When Yanko Tsvetkov, a Spain-based Bulgarian artist, published a sequel to his “Atlas of Prejudice” in 2014, the concept was already established that Europe could be divided into three parts: the wine drinkers, the vodka enthusiasts, and the beer belt, which sits in between. Maybe one can trace its origins to “geoalcoholics” – a term coined by Russia-expert Alex de Jonge in the 1986 book “Stalin and the Shaping of the Soviet Union.”
In the “Atlas of Prejudice,” the map (nr 6) takes the form of a “beer wedge” – a sharp triangle inserted between wine and vodka, with vodka reigning supreme in the north, wine along the south, and beer ruling the triangle in the center, encompassing the British Isles and most of Germany. Central Europe is the natural location to look for the tripoint of the regional borders, as it has been in real historical frontiers, such as the Three Emperors’ Corner.
Vodka belt in Europe?
It all makes sense. When you take stereotypes and simplifications into consideration, you can actually feel the warmth of the wine-drinking joie de vivre of, say, Bulgaria, Croatia, or Romania with their beach resorts. You can also feel the freezing days in Latvia or Estonia calling for a quick shot of a strong spirit. And you can sense the idea of joyful community in beer-bingeing Prague.
But although it’s easy to associate different countries with different consumption styles and alcohols of choice, actual lines tend to be blurrier. Case in point: Austria, Czechia, and Slovakia. The two formers are classically, almost eponymously, beer-drinking lands but – perhaps to some surprise – strong in producing delicious wine. The blur in Slovakia is of another kind. It is somewhat hard to declare it as either a vodka or beer country. And what about Latvia, where recently cider takes over?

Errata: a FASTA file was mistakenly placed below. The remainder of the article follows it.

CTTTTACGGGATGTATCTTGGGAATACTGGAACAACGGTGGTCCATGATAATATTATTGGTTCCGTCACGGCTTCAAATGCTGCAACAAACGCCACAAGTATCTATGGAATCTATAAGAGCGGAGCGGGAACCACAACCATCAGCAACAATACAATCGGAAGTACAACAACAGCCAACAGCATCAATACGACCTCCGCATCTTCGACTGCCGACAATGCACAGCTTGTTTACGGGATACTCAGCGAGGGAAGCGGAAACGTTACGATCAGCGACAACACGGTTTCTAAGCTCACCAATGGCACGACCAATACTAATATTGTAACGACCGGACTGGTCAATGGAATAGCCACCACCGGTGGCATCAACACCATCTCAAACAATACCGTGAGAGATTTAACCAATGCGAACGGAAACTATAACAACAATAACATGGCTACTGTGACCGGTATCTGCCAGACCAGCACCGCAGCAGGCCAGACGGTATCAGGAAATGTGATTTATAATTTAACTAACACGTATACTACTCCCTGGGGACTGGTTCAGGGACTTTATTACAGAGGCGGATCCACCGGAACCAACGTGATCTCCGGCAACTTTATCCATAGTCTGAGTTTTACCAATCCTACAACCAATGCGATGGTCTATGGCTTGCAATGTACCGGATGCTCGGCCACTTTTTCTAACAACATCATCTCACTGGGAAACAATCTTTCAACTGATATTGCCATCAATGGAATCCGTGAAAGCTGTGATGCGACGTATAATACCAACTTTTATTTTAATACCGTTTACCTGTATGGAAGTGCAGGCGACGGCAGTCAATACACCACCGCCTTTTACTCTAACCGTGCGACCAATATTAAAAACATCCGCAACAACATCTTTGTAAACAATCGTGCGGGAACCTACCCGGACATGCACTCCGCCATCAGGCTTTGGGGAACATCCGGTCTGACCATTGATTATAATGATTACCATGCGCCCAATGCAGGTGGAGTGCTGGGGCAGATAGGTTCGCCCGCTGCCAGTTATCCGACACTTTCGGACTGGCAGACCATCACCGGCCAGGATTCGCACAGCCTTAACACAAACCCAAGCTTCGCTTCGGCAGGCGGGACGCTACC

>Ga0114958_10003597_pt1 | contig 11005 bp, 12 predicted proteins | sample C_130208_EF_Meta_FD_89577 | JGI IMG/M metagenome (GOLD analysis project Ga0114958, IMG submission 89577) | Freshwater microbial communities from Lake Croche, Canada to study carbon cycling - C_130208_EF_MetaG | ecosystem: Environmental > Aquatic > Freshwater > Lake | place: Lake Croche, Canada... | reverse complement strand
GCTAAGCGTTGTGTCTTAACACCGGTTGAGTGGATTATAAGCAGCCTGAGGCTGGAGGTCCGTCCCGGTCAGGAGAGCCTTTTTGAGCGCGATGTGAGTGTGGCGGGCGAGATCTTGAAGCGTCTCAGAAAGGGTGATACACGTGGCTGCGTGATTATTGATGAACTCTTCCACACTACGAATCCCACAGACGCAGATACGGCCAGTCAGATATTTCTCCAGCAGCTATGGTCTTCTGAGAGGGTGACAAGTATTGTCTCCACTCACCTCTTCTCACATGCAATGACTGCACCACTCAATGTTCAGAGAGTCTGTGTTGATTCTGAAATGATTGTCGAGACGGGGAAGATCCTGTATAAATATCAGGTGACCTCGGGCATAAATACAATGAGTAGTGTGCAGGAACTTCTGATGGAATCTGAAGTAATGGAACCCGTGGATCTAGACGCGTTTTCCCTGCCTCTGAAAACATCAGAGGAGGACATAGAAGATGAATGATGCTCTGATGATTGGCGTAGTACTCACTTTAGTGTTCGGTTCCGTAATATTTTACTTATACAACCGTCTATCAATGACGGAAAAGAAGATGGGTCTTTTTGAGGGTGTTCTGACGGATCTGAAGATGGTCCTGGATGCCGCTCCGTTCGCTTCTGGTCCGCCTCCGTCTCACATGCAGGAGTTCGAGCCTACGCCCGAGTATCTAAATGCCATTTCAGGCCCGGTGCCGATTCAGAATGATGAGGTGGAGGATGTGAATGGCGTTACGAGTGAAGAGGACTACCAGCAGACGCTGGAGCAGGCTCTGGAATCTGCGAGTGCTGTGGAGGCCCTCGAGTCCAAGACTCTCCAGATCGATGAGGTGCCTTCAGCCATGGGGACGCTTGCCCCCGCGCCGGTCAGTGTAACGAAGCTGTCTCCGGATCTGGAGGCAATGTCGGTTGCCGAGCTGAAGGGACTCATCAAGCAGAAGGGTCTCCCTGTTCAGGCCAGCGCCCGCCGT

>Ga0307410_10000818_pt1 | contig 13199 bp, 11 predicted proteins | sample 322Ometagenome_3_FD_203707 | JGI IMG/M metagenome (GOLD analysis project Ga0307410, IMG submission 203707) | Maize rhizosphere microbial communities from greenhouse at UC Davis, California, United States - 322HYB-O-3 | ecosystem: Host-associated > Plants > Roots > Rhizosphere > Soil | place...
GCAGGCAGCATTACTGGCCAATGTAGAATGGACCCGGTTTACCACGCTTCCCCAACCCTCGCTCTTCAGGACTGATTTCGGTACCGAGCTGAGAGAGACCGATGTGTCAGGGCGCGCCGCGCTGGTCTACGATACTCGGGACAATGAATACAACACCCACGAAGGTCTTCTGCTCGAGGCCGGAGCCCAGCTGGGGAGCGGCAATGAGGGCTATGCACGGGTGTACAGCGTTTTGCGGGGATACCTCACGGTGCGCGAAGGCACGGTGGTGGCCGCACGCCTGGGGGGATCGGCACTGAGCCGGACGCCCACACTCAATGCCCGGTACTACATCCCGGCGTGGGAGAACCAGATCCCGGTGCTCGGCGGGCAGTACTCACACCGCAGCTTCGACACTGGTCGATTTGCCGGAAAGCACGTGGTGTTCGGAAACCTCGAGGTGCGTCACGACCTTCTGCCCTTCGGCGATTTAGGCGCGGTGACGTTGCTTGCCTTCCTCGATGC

Things get much more complicated when we stop thinking in terms of abstract “modes of consumption.” The recorded per capita consumption shows that Central Europe is a land of beer. In 2016, even Russia was slowly taken over by lightly alcoholic drinks. “Traditional” vodka countries such as those in the Baltic and Poland are already beer countries.
The same is true for the “wine region” of the east: Romania, Hungary or Croatia have a preference in beer, while Bulgaria switched wine to vodka. For countries outside of Central Europe, in a shocking turn Spain and Sweden have switched places, with the latter being a wine-loving island in a sea of beer and the former – just the opposite.
This “expectations vs. reality” difference may seem unexpected when looking in from the outside. But what’s important to understand is that Central Europe is an area of constant change in terms of social politics, cultural shifts, and modernizing processes. That said, it’s no sin to look for cultural paradigms. But why look for them at the bottom of a glass?